Shaniya Davis’ Father Honors Her Memory On The 1 Year Anniversary Of Her Death

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Categories: Babies, End of Days, Epitome of a Bad Mother, For Discussion, For the Children, Jesus Take The Wheel, News, R.I.P.

Shaniya Davis and father

Just a year after a sick child rapist claimed the life of his daughter, Shaniya Davis, Bradley Lockhart is honoring her memory and asking that the public works harder to prevent similar tragedies from happening to other children.

More than 100 relatives, friends and neighbors gathered for a memorial service Tuesday night at the Freedom International Ministries hall off Murchison Road, where they remembered Shaniya through prayer, song and poetry.

“We still have a lot of pain and hurt here as a community. I hurt every day,” said Shaniya’s father, Bradley Lockhart. “It’s up to God and the justice system to actually determine justice for Shaniya. … Forgiveness and peace is already within me; however, anger still sits.”

Shaniya’s mother, Antoinette Davis, reported the girl missing on Nov. 10, 2009. Two days later, surveillance video from a camera at a Sanford motel showed a man in front of an elevator there holding Shaniya in his arms.

On Nov. 16, 2009, Shaniya’s body was found in the woods off N.C. 87 near Carolina Trace. She had been raped and strangled.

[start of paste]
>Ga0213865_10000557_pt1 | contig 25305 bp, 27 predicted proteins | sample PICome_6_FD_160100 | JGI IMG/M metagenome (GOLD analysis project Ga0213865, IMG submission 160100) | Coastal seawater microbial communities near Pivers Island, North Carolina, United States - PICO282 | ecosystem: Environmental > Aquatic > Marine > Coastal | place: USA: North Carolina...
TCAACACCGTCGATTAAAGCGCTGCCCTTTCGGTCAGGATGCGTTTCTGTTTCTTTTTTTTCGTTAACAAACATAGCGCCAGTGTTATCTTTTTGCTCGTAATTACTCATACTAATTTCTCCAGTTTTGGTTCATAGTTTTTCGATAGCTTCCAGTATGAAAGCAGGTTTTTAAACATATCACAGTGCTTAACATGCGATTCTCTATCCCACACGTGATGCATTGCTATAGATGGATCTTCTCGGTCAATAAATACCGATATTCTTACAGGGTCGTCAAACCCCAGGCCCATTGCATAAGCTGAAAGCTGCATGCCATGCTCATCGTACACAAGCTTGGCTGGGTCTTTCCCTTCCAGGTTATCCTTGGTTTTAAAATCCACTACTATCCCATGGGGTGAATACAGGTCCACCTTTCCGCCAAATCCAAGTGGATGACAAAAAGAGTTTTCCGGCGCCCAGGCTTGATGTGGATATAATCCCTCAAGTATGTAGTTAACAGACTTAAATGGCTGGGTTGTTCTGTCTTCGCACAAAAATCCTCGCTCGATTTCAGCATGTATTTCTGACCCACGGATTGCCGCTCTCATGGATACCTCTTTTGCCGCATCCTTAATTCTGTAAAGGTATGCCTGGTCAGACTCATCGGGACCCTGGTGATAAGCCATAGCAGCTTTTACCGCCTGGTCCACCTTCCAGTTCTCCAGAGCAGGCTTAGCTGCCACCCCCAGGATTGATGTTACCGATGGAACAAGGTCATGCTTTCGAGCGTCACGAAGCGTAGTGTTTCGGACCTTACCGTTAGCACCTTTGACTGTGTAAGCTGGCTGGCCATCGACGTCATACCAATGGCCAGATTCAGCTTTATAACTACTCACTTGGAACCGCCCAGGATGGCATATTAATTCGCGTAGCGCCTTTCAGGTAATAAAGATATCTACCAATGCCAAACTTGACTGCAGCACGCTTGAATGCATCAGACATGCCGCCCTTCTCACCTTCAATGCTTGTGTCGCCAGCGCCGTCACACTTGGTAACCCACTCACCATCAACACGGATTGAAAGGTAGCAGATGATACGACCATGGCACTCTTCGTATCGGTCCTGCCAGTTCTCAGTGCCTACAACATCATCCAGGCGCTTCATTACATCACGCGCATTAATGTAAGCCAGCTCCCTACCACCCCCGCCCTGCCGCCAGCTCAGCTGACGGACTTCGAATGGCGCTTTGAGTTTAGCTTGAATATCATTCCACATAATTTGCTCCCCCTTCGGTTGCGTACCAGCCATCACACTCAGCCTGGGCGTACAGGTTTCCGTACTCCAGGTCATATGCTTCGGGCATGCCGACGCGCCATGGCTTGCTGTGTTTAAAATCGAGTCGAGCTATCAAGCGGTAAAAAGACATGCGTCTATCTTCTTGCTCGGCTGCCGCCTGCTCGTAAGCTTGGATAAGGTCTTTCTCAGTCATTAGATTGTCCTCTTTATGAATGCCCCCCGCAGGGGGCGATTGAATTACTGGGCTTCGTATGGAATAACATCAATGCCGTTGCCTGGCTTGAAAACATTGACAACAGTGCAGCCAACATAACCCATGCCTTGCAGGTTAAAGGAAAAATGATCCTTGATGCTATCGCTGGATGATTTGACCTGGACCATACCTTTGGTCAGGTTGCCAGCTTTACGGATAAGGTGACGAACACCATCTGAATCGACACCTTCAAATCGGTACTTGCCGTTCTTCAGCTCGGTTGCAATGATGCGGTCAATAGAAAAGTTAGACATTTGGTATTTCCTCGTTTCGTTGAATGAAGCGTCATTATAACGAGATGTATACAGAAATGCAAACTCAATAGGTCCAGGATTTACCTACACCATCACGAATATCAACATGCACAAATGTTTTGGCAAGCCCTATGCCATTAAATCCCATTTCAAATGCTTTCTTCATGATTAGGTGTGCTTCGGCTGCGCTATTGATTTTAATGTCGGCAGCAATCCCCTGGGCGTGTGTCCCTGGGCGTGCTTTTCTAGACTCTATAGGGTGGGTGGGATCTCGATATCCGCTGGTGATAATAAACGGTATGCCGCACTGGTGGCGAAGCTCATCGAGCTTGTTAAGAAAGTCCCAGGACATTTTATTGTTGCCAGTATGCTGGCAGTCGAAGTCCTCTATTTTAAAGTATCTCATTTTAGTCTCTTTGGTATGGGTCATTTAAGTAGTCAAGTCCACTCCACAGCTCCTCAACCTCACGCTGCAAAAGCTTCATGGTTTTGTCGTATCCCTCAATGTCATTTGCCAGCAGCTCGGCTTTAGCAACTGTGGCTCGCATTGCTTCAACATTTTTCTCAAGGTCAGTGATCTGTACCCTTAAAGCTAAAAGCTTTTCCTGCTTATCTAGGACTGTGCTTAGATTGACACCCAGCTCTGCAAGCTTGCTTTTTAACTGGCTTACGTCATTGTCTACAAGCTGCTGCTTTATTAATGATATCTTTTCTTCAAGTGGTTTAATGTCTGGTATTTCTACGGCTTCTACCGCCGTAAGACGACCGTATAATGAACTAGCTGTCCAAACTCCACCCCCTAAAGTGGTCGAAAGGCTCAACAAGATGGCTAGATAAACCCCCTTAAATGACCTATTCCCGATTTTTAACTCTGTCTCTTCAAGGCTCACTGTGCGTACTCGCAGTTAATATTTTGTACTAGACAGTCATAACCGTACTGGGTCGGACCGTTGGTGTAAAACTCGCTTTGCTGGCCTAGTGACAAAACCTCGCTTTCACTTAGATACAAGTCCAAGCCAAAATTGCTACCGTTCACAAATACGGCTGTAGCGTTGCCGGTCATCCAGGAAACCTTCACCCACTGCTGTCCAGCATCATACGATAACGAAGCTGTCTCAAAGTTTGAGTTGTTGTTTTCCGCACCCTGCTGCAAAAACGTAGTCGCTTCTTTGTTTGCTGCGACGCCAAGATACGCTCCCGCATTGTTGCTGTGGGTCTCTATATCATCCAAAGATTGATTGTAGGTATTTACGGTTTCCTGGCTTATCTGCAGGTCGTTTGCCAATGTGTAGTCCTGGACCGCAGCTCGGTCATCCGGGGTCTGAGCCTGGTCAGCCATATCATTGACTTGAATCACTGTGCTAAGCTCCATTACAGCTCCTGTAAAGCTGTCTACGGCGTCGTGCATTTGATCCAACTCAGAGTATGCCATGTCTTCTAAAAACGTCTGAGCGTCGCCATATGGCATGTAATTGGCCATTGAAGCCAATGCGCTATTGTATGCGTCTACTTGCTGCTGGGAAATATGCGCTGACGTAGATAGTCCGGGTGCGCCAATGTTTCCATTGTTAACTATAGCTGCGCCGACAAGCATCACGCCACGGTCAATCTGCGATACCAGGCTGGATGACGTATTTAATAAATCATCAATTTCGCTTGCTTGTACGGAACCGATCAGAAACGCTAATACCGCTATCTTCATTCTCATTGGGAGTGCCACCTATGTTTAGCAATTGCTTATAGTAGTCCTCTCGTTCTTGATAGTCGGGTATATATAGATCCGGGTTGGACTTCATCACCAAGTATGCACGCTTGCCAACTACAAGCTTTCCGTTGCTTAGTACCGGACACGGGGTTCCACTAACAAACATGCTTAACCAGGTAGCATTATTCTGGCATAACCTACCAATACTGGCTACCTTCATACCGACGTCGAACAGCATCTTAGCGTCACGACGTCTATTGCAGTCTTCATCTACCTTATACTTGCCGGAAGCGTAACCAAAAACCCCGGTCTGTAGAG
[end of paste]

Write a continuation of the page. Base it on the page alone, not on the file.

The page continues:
Mario Andrette McNeill, the man in the video, was charged with kidnapping and murder, and Davis was charged with human trafficking and prostituting her child. Both are awaiting trial.

Lockhart said the case – and the case of Zahra Baker, the 10-year-old cancer survivor whose remains were recently discovered in Caldwell County – highlights the need for the community to come together to find ways to prevent such tragedies in the future.

“There’s so many things we could be doing, and just as Shaniya’s case has rang loud with failures in our system in our community, that goes the same for Zahra Baker,” Lockhart said. “We have to quit looking at just the victim dying. We need to come full circle. We need to figure out ways we can prevent the victim from dying and then if this is a tragedy that does happen, how are we going to change it?”

Something must be done to prevent violence against children. We see these stories far too often. How are we going to change it?

We think it starts by keeping unfit parents (like Shaniya’s mother, who sold her into prostitution) from having unsupervised visits.

R.I.P. Shaniya…

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